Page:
In North America transportation accounts for 23% of the greenhouse gas emissions produced. To determine the amount of greenhouse gases produced, and to have a basis for comparison, a measurement known as “global warming potention” is used. This measure represents the amount of heat trapped by a greenhouse gas compared to carbon dioxide over a specific time interval. Using this measure, it becomes easy to compare an electric vehicle to an internal combustion (IC) vehicle; IC vehicles generally have a global warming potential three times greater than electric vehicles (EVs). At the heart of an electric vehicle lies the battery, which is the most expensive component of the vehicle (approximately 1/3). However they are also the leading cause of failure for electric vehicles. Lithium-ion cells are the future when it comes to electric vehicles due to their large capacities and relatively high efficiency.
A key component in maintaining the lifespan of a lithium-ion battery is to provide adequate operating and storing temperatures. Extreme weather variations make thermal management of electric vehicle batteries of prime importance. Unlike more common active methods such as liquid pumps or fans, phase change materials (PCMs) are a completely passive method since no energy is required. In pure electric vehicle applications PCMs will have a huge impact because thermal management can be done on the battery without the need to draw extra power. In addition, when drawing power from the battery to trigger the active methods, the mileage of the vehicle shortens. Phase change materials make use of their high latent heat of fusion to store and release large amounts of thermal energy.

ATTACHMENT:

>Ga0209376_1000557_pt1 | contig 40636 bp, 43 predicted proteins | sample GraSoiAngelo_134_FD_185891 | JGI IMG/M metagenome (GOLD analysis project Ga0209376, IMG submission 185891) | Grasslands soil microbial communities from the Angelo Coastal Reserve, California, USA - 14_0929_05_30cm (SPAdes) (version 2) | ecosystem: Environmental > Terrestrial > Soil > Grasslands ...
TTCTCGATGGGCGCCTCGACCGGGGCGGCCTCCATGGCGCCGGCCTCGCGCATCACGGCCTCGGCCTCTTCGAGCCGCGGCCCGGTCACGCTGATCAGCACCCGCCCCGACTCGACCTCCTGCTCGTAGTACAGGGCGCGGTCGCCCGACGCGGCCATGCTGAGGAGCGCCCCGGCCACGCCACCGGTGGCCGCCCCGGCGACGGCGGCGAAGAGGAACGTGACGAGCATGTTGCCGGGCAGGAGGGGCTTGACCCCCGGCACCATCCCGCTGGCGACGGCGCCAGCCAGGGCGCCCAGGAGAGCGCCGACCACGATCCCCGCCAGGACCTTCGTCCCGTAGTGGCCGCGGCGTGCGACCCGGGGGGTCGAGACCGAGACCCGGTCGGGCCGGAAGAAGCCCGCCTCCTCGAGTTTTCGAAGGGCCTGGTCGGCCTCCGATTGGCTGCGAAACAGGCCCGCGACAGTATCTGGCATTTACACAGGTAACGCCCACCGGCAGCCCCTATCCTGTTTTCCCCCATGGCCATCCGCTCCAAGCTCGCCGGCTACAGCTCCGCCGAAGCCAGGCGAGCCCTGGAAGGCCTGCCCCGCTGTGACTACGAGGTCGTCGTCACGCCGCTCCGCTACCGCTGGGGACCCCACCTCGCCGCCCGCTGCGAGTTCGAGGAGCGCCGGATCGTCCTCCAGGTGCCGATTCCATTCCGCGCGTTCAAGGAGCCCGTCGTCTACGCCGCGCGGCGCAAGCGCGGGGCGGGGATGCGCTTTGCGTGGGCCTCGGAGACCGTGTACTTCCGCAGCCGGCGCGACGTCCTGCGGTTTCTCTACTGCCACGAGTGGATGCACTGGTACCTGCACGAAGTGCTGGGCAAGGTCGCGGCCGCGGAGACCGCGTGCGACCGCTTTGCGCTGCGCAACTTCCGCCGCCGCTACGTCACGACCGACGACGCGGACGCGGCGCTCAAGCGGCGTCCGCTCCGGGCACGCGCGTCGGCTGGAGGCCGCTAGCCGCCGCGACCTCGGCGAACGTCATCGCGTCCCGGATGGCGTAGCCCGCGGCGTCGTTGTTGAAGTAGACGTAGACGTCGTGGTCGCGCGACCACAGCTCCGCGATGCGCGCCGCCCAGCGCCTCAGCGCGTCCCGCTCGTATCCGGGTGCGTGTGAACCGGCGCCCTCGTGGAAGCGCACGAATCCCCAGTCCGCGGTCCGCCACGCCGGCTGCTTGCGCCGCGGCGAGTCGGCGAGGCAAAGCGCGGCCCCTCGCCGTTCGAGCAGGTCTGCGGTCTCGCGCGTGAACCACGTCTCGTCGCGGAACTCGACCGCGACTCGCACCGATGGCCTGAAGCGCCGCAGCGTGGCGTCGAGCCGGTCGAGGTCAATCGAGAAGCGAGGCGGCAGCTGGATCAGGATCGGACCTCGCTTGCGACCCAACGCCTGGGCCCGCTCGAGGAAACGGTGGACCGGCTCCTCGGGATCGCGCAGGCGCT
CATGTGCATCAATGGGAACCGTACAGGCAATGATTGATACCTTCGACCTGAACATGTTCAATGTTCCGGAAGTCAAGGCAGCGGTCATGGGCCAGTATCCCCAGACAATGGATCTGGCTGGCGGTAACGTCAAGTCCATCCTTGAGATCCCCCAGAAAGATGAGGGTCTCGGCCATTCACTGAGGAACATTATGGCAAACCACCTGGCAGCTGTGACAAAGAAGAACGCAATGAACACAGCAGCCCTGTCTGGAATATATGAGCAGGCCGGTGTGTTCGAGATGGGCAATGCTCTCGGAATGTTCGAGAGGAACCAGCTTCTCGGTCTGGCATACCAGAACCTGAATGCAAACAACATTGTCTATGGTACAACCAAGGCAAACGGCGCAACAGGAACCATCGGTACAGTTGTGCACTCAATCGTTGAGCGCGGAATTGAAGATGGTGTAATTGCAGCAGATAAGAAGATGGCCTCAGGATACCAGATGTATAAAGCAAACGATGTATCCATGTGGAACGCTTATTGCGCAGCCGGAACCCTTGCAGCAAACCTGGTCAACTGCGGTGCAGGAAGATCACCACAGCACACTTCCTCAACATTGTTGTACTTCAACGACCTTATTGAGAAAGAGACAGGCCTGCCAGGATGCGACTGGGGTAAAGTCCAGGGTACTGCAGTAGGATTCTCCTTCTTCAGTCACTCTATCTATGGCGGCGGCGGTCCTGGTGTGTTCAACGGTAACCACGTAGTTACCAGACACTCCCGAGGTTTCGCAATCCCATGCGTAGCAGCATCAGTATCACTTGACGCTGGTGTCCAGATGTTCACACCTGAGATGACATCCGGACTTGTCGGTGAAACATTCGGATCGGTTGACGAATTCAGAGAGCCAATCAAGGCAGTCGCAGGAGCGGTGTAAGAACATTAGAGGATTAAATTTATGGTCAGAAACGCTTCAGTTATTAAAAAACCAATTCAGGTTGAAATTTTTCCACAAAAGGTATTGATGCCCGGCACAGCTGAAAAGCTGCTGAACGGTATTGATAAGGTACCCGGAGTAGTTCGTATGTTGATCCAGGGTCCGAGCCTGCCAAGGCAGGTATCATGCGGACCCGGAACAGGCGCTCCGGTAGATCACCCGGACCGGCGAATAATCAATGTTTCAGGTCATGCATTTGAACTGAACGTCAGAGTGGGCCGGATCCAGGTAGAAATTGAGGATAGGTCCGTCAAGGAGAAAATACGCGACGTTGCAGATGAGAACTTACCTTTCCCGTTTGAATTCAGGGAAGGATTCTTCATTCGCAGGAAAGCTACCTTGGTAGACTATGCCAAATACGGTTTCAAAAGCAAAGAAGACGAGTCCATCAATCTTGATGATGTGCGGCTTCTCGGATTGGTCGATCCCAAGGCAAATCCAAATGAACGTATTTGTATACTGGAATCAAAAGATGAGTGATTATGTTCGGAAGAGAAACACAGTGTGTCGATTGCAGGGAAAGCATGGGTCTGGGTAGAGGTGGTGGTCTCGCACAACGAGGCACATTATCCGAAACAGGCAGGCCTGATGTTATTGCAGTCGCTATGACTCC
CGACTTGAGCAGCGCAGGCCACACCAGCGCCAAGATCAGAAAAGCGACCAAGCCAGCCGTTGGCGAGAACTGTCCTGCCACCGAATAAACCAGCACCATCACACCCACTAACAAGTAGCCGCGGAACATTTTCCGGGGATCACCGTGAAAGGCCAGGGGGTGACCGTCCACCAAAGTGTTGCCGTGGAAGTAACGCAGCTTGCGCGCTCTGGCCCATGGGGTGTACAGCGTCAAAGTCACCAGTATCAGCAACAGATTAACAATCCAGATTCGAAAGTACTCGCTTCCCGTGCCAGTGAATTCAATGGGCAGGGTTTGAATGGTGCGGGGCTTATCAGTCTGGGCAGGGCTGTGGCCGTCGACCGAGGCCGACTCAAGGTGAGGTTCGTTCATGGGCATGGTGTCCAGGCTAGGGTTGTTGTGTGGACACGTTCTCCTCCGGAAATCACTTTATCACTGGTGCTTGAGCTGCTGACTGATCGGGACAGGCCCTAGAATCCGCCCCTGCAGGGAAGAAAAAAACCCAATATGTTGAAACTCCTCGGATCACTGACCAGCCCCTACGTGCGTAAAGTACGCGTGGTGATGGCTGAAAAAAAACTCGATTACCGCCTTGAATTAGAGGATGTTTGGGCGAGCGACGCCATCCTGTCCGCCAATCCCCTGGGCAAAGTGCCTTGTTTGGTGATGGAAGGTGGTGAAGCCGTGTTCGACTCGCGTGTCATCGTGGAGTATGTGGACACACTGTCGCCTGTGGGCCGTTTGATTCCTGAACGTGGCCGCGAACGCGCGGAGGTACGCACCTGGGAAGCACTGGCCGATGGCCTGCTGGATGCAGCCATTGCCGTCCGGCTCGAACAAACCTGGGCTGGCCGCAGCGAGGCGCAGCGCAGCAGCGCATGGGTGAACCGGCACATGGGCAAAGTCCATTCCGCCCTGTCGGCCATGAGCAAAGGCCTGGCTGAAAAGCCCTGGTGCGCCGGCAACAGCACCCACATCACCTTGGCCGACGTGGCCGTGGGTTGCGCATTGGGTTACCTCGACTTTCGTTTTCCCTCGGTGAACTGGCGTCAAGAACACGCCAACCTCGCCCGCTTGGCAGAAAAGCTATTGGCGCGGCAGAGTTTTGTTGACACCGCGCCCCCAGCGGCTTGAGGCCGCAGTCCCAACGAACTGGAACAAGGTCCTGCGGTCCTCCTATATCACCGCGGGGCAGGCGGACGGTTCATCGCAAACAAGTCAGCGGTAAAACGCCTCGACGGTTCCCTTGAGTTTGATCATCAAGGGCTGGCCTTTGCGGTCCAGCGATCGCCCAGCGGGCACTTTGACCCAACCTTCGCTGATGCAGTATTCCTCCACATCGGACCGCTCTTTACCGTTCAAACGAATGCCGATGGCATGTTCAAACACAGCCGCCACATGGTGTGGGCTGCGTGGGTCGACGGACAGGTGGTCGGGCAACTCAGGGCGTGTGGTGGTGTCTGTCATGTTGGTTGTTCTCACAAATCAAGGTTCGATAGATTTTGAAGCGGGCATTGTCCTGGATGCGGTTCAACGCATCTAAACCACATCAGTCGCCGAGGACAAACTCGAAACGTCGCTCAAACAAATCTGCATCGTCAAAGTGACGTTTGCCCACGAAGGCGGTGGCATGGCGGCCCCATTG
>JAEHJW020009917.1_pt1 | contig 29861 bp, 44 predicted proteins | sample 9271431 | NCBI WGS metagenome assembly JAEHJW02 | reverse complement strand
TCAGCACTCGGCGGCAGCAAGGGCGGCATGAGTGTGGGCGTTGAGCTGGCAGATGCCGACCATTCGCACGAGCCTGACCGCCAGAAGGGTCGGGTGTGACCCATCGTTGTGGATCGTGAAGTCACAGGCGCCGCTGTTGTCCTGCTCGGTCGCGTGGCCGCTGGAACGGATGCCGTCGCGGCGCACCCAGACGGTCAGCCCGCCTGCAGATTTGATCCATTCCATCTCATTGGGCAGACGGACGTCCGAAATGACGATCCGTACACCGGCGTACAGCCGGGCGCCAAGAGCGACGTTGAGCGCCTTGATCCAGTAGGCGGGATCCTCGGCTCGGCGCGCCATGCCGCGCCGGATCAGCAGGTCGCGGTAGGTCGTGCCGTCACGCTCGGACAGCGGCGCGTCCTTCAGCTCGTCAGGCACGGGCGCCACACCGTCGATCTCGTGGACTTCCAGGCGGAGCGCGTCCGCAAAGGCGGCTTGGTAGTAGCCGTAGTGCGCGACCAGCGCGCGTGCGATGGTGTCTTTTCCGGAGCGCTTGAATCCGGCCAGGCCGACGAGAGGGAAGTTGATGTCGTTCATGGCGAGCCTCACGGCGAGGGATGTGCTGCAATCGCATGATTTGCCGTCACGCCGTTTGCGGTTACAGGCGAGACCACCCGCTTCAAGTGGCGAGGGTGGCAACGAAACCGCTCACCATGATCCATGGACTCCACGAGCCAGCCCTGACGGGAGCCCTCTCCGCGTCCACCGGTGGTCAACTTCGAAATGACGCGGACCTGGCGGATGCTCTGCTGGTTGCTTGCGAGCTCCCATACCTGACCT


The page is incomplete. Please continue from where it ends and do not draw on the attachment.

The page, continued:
In order to use the phase change material it is essential to contain the material to reduce the risk of leakage. PCMs also have fairly low thermal conductivity; therefore it must be embedded in something that can increase the rate at which heat is absorbed from the cell. Carbon foam is an ideal candidate for this application. Carbon foam consists of highly porous elemental graphite produced by heat treating carbon to very high temperatures. The resulting material can then be glued and machined normally. To understand some of the physical properties of this new material, it is important to understand the atomic structure of graphite. Graphite consists of layers of carbon atoms held together by strong covalent bonds. Atoms are arranged in a hexagonal pattern within each plane. These layers are 'stacked' on top of each other and held together by weaker Van-der-Waals forces. This difference between the atomic bond structure leads to different in-plane and out-of-plane mechanical, thermal and electrical properties. Therefore, it is common to define physical properties of graphite in terms of in-plane and out-of-plane directions. These directions can be advantageous, for example if liquid tubes were used to cool down the battery then the direction perpendicular to the walls of the tubes would need to have the highest conductivity. By orienting the carbon foam prior to machining, the desired conductivity in the required plane can be achieved.